Friday, May 21, 2010

Brilliant article about Jesus

I'm no Christian scholar, but I think that I have read more than your average person about Jesus. But nothing I have read has dealt directly with all the apparent contradictions in Jesus' character in the Gospels. You typically either find fanatical atheists waving their arms and saying, "See! It doesn't make sense! How can you believe in a God who is contradictory and ambiguous!?" Then they go on to point out how the Gospels are merely human productions, made decades after Christ's death. Or you get the fanatical Christians who have to reconcile every detail in the Bible to be literally true, they go to great lengths to explain away confusing lines and apparent contradictions. Sometimes their explanations require such great stretches of logic, and leaps of faith, that I can't help but internally cringe. Producing complex scholarly explanations I'm sure were not the intentions of son from a peasant carpenter who hung out with fishermen and street people.

Adam Gopnik lays out the conundrum of Christ in a way that is refreshingly delightful and offers readers the idea that such an elusive mystery is perhaps one of the greatest strengths of Jesus' legacy. Jesus' message cannot be nailed down, simplified, or made dogmatic. It cannot be easily written off by historical context, or even after 2,000 years of debate be put to rest as at least understood with some finality. For these reasons, Jesus is alive and well, not just among Christians, but in academic circles, in the media, and in the collective consciousness of America in particular, but also the West at large. His message is still being debated today, which means people still find Jesus interesting, relevant, and worthy of discussion, even in such circles as subscribers to The New Yorker.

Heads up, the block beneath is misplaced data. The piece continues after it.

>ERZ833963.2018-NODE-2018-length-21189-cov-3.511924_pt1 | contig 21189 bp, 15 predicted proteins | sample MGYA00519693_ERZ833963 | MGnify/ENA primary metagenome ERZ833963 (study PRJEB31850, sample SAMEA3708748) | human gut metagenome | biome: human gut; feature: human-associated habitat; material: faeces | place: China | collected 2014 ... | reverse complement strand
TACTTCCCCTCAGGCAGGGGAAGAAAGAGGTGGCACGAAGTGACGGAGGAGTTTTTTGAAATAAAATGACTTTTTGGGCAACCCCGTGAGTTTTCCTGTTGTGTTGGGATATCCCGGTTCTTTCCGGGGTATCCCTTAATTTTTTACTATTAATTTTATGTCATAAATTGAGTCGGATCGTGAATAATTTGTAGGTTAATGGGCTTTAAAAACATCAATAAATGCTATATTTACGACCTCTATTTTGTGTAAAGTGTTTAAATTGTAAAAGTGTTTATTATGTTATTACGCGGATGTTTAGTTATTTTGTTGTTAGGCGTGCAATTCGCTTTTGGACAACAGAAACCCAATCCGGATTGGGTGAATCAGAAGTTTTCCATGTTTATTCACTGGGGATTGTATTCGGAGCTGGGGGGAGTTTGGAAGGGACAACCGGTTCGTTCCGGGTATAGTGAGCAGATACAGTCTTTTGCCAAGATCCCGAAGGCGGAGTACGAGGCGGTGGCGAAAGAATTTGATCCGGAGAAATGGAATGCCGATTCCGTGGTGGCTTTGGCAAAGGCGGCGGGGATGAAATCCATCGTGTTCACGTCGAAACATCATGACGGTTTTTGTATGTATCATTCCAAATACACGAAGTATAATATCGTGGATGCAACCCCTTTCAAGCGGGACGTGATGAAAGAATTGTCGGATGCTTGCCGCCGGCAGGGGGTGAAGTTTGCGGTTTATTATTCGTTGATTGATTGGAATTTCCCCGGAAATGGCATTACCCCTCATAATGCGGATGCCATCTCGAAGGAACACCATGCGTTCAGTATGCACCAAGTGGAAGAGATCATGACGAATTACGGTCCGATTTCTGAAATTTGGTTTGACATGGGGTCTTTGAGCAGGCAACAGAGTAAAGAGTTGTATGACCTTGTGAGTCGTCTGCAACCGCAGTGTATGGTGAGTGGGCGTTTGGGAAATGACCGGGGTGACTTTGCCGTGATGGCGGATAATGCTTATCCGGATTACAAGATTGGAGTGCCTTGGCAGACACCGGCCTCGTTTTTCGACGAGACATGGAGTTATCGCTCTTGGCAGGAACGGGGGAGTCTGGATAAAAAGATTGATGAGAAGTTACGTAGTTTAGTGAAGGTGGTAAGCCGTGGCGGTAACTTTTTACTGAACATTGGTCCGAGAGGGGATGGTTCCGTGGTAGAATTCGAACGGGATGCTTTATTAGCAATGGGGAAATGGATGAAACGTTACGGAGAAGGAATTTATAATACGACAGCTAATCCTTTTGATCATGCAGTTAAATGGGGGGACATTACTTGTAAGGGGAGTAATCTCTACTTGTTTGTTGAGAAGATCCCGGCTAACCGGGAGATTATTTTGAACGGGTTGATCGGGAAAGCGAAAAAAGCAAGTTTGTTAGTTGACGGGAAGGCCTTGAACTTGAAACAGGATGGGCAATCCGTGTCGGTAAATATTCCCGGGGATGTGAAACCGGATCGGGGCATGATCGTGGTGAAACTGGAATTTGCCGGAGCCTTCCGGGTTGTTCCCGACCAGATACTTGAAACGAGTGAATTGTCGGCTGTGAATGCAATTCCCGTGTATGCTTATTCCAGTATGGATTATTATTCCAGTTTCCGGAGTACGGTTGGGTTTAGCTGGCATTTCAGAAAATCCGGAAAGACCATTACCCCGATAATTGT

The argument is the reality, and the absence of certainty the certainty. Authority and fear can circumscribe the argument, or congeal it, but can't end it... The impulse of orthodoxy has always been to suppress the wrangling as a sign of weakness; the impulse of more modern theology is to embrace it as a sign of life. The deeper question is whether the uncertainty at the center mimics the plurality of possibilities essential to liberal debate, as the more open-minded theologians like to believe, or is an antique mystery in a story open only as the tomb is open, with a mystery left inside, never to be entirely explored or explained.

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